Jennifer Egan updates old-fashioned page turner in ‘Manhattan Beach’

How to search for a body underwater, how to facilitate your rescue in the event of loss and drift at sea, how to run a nightclub, how to bribe a cop, how to care for an invalid, you learn things by reading this novel. Egan’s fiction buzzes with factual cross-currents, casually deployed.

It is a novel about the sea, which is constantly aware of Manhattan as an island. Reading Edna O’Brien’s short stories, there is almost always a fire blazing in the background. In “Manhattan Beach,” almost all of the scenes take place against a river, ocean, or tidal basin.

Water here is a place of rebirth and deadly terror. At the beginning of the novel, as Anna gazes out to sea, Egan writes, “There was a feeling she had, standing on board: an electric mixture of attraction and dread. What would he be exposed to if all that water suddenly disappeared? A landscape of lost objects: sunken ships, hidden treasure, gold and gems, and the charm bracelet that had fallen from her wrist into a storm sewer. There are corpses there too, Anna’s father tells him, in lines that sound like premonition.

Anna goes to work at the shipyard, her eyes still flickering at the ships in the water outside the factory windows. This novel has a lively sense of war work and the place of women. Dexter takes a look at this ferment, and he reports:

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“Eight hundred girls were working inside Building 4, a construction workshop, their last stop. It was difficult to separate them from the men – the welders in particular, with their thick gloves and face shields. You had to rely on stature, and as their party moved from bay to bay, Dexter improved in that regard. Girls holding torches. Girls cutting metal into pieces; girls building molds of wooden boat parts. A question of fact about even the pretty ones; look or don’t look. “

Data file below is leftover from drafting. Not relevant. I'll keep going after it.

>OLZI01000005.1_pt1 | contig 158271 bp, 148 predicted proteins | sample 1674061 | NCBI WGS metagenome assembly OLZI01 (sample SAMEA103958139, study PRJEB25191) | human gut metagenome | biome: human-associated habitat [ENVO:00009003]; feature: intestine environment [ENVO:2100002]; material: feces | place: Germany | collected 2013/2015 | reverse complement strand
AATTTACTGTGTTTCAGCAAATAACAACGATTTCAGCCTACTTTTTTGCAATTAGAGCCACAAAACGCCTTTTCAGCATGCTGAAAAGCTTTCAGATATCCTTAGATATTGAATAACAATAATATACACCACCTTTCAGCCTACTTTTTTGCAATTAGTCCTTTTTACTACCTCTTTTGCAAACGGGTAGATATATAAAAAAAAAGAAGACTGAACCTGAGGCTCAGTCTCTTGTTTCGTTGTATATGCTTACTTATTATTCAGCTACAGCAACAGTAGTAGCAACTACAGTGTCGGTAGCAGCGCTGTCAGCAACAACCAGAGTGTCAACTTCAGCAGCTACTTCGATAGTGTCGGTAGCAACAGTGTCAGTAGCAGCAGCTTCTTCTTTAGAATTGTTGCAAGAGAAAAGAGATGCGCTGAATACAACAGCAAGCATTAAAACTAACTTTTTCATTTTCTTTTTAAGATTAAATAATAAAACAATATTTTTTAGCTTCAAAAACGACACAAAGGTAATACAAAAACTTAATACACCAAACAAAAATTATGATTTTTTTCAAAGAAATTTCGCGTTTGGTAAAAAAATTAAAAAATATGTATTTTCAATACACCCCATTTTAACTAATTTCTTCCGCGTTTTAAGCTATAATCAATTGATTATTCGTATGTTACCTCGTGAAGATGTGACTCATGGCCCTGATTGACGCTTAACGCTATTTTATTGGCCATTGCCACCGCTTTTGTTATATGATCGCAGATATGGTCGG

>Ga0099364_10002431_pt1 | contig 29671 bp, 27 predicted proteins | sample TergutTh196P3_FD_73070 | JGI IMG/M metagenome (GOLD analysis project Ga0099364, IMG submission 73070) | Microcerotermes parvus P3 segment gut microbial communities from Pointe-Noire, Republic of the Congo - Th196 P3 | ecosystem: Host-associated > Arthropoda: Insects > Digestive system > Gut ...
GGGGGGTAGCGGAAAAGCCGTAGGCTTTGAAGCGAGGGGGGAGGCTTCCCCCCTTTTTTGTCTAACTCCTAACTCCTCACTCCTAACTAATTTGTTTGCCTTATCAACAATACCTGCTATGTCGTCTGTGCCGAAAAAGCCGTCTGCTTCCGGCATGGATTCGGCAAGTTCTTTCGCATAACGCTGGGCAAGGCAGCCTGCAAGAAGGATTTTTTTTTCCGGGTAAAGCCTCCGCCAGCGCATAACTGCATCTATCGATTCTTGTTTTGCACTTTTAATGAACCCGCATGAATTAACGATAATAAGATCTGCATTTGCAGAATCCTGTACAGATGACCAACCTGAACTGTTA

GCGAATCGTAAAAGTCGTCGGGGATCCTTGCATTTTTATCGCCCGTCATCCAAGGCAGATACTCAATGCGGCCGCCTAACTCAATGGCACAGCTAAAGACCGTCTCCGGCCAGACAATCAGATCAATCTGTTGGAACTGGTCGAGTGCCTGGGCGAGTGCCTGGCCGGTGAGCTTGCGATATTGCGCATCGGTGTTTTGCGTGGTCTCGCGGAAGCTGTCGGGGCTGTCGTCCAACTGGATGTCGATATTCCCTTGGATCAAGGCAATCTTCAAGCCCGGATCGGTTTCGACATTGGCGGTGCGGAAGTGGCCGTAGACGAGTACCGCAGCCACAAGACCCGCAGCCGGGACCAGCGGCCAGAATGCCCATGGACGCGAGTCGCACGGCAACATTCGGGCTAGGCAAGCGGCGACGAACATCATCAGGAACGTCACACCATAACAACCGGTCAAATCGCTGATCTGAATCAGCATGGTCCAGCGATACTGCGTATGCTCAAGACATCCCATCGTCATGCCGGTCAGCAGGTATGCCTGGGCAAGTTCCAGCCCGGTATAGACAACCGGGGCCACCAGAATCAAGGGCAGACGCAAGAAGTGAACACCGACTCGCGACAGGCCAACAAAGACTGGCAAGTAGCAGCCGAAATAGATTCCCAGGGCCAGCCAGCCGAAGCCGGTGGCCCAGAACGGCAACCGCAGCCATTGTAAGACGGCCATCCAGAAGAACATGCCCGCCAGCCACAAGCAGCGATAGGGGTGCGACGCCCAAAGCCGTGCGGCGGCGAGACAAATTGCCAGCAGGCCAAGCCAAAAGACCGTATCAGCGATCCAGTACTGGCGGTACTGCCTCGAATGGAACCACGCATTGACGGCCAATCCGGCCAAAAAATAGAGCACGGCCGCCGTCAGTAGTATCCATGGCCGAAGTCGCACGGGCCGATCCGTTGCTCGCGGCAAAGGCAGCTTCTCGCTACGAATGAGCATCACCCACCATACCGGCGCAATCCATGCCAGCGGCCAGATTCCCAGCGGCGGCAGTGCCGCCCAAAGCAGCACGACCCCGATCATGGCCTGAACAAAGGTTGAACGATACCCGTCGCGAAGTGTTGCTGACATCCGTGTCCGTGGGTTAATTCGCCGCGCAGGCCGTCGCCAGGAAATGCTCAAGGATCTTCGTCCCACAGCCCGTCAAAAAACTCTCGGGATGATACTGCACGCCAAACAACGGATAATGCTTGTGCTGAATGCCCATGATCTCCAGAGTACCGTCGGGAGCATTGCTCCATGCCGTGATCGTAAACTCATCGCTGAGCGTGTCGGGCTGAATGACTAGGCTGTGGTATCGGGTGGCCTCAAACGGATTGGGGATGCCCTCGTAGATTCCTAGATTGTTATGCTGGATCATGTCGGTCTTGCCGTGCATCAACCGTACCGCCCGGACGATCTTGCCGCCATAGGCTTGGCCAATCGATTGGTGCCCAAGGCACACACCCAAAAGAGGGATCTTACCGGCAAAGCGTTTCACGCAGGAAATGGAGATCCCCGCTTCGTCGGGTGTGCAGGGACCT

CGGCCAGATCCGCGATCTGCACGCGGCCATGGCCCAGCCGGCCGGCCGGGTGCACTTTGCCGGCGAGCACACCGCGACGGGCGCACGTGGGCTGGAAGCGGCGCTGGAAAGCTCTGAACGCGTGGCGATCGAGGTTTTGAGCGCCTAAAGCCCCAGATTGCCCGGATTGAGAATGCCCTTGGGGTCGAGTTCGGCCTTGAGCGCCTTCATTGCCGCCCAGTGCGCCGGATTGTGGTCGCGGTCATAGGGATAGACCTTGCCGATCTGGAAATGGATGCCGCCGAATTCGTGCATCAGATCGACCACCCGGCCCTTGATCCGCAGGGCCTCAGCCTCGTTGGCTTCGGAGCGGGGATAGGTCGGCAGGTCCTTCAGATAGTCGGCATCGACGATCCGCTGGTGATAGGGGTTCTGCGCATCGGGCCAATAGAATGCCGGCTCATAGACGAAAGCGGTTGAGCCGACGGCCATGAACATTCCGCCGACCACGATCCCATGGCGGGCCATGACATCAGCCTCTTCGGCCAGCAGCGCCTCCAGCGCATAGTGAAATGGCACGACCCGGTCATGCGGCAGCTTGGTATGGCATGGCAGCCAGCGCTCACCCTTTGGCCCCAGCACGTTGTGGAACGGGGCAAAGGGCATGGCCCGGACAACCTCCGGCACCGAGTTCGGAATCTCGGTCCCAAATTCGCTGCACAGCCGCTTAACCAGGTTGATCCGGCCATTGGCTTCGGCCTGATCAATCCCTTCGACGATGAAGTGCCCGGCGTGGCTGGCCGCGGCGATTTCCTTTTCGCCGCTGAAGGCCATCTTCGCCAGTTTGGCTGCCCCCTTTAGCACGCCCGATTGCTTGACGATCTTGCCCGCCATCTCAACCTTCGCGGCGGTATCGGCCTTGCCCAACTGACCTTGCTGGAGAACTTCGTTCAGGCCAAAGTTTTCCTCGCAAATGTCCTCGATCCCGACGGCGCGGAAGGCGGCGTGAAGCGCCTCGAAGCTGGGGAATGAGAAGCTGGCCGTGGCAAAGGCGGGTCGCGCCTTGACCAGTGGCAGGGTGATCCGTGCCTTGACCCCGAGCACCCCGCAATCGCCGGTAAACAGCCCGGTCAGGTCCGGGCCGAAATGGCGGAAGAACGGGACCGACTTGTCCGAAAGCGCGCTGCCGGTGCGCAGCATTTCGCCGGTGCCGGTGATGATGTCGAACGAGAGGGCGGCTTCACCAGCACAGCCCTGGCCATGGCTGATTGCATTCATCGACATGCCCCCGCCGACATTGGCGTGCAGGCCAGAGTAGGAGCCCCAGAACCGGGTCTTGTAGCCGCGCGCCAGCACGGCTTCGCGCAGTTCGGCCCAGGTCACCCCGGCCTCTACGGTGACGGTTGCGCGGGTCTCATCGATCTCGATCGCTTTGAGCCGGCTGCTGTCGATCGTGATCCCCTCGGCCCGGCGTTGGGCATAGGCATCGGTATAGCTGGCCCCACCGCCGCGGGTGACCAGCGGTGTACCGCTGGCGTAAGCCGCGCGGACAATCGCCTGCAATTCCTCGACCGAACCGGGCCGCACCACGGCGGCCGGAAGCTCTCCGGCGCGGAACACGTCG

Egan is a generous writer. She doesn’t write so many dialogues, for example, as she writes repartee. Many writers’ books relax when their characters open their mouths, as if monotony equates to verisimilitude. Egan’s minty dialogue grabs your attention.

Anna reads detective novels, and that novel itself becomes something of a dark thriller. Egan is aware of bad luck and missed opportunities that can lead men and women to crime.